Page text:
Sully

When the real-life Chesley “Sully” Sullenberger landed that jet in the Hudson River in January 2009, it was an amazing “feel good” story. He became a hero. Not only was he a capable pilot, he was also a nice guy.

He’s portrayed in Sully by Tom Hanks, a capable actor who also seems to be a nice guy.

Yes, there was drama in the actual incident, but apparently not quite enough for director Clint Eastwood to build a movie around. The story needs… conflict! An essential ingredient for many narratives, the conflict in Sully seems contrived.

While America was enjoying the happy outcome of the emergency landing and Sully was becoming a media darling, that nasty ol’ NTSB had its doubts that the river landing was necessary. The three members of the National Transportation Safety Board played by Mike O’Malley, Anna Gunn and Jamey Sheridan question Sully and co-pilot Jeff Skiles (Aaron Eckhart) about their decision-making.

In informal meetings and in an official hearing, the NTSB team suggests that Sully could’ve made it back to LaGuardia or to Teterboro airport in New Jersey. They even produce flight simulations showing that they could have safely touched down at either airport. Sully cites the human element as the key factor in his choice.

The depictions of the river landing are realistic and provide the meat of the movie. Because of the incident’s happy ending, the film provides a reminder of the tension of the evacuation and rescue effort.

Sully’s concern is for his passengers as they make it safely from the plane and after all have been taken from the river to various locations. In a sweet segment during the closing credits, the real-life Sully and his wife visit with passengers from the flight. Laura Linney plays Mrs. Sullenberger in the film. Her role is small but effective.

Are Sully, its star and its director Oscar-nomination-worthy? Those, I think, will be borderline calls, based on the competitive field. Because Sully was a reserved, medium-key individual, Tom Hanks gives a medium-key performance. Even last year’s role in Bridge of Spies offered more opportunities for Hanks to display his acting chops.

Sully relives the events of that day in 2009 without major stylistic flourishes. This solid film should give American audiences a moment to be proud of and should rekindle the nation’s appreciation for this hero pilot.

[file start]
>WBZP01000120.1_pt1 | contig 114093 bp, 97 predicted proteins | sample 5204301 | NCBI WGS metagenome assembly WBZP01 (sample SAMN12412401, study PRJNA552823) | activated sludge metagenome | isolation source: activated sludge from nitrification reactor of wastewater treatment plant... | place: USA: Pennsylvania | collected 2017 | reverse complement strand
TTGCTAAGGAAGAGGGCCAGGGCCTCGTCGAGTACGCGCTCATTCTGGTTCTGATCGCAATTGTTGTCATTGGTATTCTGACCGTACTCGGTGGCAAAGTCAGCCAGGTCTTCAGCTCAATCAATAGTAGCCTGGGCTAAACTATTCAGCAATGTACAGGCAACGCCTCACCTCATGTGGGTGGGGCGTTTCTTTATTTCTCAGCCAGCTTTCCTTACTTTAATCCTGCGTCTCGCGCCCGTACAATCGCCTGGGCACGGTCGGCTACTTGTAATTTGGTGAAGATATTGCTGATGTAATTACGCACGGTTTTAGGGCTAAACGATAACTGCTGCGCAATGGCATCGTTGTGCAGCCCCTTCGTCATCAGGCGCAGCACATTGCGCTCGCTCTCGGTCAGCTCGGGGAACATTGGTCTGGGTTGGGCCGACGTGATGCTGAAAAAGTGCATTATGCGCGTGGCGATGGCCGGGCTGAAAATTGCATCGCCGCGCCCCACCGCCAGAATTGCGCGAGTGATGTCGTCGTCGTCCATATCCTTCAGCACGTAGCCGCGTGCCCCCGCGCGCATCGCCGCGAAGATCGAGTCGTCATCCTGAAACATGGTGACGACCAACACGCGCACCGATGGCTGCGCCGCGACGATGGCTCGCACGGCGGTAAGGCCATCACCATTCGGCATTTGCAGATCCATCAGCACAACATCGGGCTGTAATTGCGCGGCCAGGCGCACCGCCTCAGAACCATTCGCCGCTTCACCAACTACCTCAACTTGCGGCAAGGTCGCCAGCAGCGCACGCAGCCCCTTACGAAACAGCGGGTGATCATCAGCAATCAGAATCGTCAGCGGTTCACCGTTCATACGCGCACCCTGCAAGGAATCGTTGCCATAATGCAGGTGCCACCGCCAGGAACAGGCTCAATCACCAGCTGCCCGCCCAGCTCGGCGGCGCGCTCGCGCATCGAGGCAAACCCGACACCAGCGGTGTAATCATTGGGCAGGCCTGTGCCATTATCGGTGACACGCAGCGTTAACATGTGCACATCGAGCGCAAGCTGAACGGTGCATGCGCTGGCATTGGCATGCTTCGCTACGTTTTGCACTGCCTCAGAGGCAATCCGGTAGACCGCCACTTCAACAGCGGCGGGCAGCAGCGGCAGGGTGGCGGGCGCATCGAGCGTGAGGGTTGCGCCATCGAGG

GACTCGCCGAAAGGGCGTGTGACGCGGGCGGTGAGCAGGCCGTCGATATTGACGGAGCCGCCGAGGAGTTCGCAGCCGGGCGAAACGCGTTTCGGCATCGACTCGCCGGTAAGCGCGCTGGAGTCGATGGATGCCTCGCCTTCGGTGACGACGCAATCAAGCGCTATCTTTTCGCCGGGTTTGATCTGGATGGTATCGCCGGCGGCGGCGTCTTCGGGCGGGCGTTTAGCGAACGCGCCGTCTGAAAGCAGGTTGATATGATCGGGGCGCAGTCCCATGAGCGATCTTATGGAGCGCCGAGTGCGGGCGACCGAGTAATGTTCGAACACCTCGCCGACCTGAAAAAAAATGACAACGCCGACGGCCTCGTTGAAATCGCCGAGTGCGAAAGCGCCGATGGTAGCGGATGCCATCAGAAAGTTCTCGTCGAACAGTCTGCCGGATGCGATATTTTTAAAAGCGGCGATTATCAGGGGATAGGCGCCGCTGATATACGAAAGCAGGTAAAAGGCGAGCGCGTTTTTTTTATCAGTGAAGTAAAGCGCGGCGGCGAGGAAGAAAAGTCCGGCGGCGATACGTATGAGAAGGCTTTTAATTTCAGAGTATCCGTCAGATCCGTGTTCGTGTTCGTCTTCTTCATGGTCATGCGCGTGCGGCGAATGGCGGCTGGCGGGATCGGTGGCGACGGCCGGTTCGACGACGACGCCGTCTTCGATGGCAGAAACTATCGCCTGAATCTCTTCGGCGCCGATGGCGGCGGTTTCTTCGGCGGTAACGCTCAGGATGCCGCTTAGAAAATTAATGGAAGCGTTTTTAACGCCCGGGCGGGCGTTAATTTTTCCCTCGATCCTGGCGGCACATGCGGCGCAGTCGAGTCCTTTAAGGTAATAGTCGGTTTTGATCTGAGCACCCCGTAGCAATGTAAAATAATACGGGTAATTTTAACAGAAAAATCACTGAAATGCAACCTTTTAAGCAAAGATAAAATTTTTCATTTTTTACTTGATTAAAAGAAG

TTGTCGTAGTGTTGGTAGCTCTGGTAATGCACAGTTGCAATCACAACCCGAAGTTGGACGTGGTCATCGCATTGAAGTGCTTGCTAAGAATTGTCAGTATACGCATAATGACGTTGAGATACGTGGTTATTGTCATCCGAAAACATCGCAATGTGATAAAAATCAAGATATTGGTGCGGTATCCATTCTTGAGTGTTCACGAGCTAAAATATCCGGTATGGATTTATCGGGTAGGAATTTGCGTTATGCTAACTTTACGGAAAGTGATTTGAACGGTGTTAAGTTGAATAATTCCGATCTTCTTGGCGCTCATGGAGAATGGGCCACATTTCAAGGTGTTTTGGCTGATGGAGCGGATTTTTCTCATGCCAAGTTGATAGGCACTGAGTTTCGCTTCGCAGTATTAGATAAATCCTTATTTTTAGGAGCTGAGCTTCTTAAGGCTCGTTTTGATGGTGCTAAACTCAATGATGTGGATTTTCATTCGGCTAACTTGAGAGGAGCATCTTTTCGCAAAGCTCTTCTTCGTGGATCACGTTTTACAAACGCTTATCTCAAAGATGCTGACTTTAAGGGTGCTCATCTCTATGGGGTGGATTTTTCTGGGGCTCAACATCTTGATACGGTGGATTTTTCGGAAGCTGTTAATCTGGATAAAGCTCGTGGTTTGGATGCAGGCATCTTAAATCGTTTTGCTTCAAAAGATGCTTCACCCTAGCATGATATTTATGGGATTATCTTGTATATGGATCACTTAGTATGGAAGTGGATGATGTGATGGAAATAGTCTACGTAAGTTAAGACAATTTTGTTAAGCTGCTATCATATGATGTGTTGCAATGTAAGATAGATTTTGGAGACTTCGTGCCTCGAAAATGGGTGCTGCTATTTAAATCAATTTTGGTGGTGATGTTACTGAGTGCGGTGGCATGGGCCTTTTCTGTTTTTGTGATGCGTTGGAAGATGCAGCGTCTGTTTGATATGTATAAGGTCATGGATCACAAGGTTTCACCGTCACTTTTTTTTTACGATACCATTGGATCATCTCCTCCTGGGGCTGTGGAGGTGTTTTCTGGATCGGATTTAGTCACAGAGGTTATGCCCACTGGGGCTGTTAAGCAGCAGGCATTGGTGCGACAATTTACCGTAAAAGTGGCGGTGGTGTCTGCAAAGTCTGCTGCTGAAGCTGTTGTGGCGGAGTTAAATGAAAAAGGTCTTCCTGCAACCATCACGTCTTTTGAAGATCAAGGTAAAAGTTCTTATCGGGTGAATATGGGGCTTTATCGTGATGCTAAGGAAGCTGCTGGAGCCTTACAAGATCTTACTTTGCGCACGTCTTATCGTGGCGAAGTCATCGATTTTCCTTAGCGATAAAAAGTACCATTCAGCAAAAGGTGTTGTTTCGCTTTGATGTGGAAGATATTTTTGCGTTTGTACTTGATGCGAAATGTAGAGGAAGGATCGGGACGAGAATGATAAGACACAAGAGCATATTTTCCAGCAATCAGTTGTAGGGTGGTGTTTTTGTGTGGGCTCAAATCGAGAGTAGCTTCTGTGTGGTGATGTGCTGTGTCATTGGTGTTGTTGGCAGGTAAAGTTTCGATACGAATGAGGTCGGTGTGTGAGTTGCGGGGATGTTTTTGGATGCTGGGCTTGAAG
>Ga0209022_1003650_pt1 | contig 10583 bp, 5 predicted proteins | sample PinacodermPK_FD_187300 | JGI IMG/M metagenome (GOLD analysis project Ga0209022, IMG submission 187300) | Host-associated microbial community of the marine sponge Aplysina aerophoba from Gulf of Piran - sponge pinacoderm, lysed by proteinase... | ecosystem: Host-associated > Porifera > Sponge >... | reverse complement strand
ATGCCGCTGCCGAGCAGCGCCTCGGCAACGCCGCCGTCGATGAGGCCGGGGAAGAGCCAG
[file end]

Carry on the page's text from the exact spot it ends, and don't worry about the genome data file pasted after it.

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Wreck-It Ralph

“Wreck-It Ralph” is big fun for gamers of all ages. Gen-Xers, Gen-Y, boomers & little kids will find much to love in this Pixar-like animated feature.

Ralph, voiced by John C. Reilly, is the guy who wrecks things in an arcade game called Fix-It Felix. After 30 years, he’s tired of being the bad guy. Felix, voiced by Jack McBrayer, is the one who gets all the love and, at the end of each successful play of the game, a medal.

Ralph wants a medal and seeks one in a neighboring game in the arcade called Hero’s Duty where he encounters Calhoun, a violent babe with a killer bod, voiced by Jane Lynch. Once he gets the medal he escapes to another game called Sugar Rush, where he meets up with an extremely cute kid, Vanellope, voiced by Sarah Silverman. This is where the film’s plot really takes off.

“Wreck-It Ralph” is inspired by and has references to most of the great video games of the last three decades. Some of the film’s elements call to mind “Monsters, Inc.” Ralph is similar to Sully from that 2001 Pixar classic. Vanellope is not unlike any the three “Powerpuff Girls,” a Cartoon Network hit series from a decade or so ago.

“Wreck-It Ralph” is almost a Pixar film. It looks like a Pixar film. Executive producer is Pixar’s John Lasseter. There’s a memorable short cartoon before the movie. The credits mention help from the “Pixar brain trust.” And, as with Pixar films, the credits contain a list of “production babies.” Really, the only thing that keeps it from being a Pixar film is the absence of the bouncing desk lamp.

As with most Pixar films, the performances of the voice actors are uniformly excellent. The four mentioned previously, along with Alan Tudyk as King Candy, form one of the best voice ensembles in recent memory.

Among my favorite visual jokes in the film: the cops in Sugar Rush (a world populated by sweet treats) are doughnuts.

“Wreck-It Ralph” is both nostalgic and fresh, at the same time. It gets the high score for this weekend.